Lesson Plan 8: Simple & Compound Sentences
I learned more about the use of subordination conjunctions and conjunctive adverbs as I prepared this lesson. I would like to use this lesson for two different reasons: 1. my students will become better writers as they are able to write their meaning in diverse ways; 2. My students will learn more about one another as they share their sentences about their self.
Subject/Grade Level: English Language Arts / 4th Grade
Lesson Plan# 8: Simple and Compound Sentences
TEKS: §110.15. English Language Arts and Reading, Grade 4, (b. 20.A.i. &ii. & C.) Oral and Written Conventions/Conventions. Students understand the function of and use the conventions of academic language when speaking and writing. Students continue to apply earlier standards with greater complexity. Students are expected to:
(A) use and understand the function of the following parts of speech in the context of reading, writing, and speaking:
(i) verbs (irregular verbs);
(ii) nouns (singular/plural, common/proper);
(C) use complete simple and compound sentences with correct subject-verb agreement.
Pens, pencils, highlighters, and paper
Computer and document camera
- The teacher and the students will revisit the lesson on independent and dependent clauses. Specifically, the teacher will discuss the process to identify independent clauses. Independent clauses are sentences that are consistent of a subject and a predicate. The teacher will state and write—The family drove to New Mexico. The pets stayed in the kennel. The house was empty and hot.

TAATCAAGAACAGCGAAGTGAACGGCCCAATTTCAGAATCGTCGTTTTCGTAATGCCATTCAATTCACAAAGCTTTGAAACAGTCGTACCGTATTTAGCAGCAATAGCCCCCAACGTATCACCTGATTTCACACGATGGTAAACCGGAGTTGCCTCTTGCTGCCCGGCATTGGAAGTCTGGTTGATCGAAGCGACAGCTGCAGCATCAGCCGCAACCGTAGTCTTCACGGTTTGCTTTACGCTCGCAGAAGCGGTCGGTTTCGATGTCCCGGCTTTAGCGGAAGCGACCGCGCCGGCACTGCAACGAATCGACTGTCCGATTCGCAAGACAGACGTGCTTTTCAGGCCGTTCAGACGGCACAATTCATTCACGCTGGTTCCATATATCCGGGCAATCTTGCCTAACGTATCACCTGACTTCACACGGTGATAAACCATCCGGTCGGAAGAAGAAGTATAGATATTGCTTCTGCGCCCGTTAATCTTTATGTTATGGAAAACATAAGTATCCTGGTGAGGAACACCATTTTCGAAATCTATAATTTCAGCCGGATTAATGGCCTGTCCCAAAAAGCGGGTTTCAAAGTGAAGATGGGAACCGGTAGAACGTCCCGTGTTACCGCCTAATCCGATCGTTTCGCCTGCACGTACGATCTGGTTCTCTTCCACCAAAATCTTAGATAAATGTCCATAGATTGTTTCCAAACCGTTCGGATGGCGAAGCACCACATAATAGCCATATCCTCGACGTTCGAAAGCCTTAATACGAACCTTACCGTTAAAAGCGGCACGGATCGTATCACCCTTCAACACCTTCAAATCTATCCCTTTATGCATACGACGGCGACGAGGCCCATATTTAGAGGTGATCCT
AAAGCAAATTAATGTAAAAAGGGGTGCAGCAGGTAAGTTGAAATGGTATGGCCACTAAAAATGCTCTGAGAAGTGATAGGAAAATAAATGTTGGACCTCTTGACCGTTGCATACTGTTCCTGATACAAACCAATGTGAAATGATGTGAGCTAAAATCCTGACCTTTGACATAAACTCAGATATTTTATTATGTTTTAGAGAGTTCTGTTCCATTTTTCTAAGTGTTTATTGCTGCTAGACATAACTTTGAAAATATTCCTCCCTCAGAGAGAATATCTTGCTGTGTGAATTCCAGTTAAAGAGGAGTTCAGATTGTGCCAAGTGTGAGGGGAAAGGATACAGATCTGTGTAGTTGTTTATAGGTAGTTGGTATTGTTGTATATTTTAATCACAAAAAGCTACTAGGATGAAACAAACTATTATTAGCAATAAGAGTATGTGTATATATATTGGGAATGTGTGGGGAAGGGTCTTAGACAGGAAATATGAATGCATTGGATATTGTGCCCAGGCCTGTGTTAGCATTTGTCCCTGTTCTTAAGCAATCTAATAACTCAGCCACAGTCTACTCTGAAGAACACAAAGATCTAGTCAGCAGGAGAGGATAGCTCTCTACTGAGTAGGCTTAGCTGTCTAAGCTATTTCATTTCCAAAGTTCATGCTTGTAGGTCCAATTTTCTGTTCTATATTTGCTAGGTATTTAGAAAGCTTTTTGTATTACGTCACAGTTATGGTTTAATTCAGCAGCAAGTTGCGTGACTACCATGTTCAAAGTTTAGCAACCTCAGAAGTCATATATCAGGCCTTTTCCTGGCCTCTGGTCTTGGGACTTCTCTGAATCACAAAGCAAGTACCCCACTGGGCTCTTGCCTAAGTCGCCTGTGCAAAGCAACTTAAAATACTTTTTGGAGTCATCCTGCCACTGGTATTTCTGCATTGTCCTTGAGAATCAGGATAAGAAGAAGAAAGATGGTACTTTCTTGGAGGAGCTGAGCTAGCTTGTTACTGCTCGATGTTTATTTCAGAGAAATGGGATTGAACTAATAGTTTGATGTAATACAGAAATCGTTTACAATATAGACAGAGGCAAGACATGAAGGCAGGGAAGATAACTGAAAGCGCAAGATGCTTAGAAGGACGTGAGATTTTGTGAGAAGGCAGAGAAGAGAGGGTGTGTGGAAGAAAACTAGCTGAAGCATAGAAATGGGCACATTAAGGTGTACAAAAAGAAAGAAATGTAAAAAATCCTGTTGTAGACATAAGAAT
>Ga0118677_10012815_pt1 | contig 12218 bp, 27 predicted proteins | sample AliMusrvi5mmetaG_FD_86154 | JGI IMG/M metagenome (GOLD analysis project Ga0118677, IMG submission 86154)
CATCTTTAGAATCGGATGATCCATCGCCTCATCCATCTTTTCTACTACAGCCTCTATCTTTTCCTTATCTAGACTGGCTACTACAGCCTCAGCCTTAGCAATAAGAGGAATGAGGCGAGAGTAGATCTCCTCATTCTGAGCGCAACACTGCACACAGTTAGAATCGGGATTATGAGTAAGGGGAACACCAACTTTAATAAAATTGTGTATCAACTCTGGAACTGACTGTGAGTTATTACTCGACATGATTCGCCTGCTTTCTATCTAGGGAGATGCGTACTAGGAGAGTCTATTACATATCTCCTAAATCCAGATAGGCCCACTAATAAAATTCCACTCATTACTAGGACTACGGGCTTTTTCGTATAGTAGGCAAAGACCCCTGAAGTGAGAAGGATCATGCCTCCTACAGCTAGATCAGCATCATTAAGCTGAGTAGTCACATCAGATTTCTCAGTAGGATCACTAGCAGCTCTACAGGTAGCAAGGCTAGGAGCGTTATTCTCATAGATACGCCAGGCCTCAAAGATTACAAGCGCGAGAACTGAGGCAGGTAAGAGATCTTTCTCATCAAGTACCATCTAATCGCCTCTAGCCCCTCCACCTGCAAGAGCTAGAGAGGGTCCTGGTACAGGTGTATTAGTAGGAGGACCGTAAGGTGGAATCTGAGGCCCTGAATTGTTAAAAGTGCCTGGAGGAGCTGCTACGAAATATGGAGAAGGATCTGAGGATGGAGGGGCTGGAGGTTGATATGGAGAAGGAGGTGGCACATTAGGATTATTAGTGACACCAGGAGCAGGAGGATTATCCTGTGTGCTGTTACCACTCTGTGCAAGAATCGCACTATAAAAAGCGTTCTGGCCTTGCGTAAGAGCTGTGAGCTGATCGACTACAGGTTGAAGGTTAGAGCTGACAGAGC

- The teacher will instruct the students that compound sentences are formed with two or more independent clauses. Compound sentences are generally formed by appending the two clauses with a coordinating conjunction, or comma and a subordinating conjunction. The teacher will state and write—The house was empty and hot, because the family drove to New Mexico, and the pets were at the kennel. The teacher will explain that by adding a subordinating conjunction the independent clauses have become dependent clauses.
- Another method to form compound sentences is to append two or more independent clauses with semi-colon or a semi-colon and a conjunctive adverb. The teacher will state and write— The family drove to New Mexico, and the pets were at the kennel; consequently the house was empty and hot. The teacher will explain that by adding a subordinating conjunction the independent clauses have become dependent clauses.
- With the help of a student the teacher will conduct a brief interview. The teacher may begin with asking the student to give an introduction of their self. The student may include some of their hobbies they enjoy doing or have done recently. The teacher will type the student’s ideas on the computer; while the students observe the display on the screen.
- The teacher will ask the students to raise their hands after they develop new simple sentences with the interviewee’s ideas. The teacher will type these simple sentences. The teacher will model the construction of writing compound sentences using coordinating conjunctions and commas. The teacher will type another example of how to use conjunctive adverb and semi-colon. John likes playing football. John has a broken foot. John likes to play football, but has a broken foot. John likes playing football, even though he has a broken foot. John likes to play football; however, he has a broken foot.
- The students will be assessed by writing six simple sentences about their selves. The students will form a compound sentence using a coordinating conjunction, another sentence using a comma and a subordinating conjunction, and a last sentence using a semi-colon and a conjunctive adverb. Their production will be exchanged with another student, as they will be able to learn from other students’ writing; while, learning more about one another.
- The teacher will also instruct the students to type their sentences using a computer. This will allow the students to become more acquainted and comfortable with Microsoft Word and their own writing style.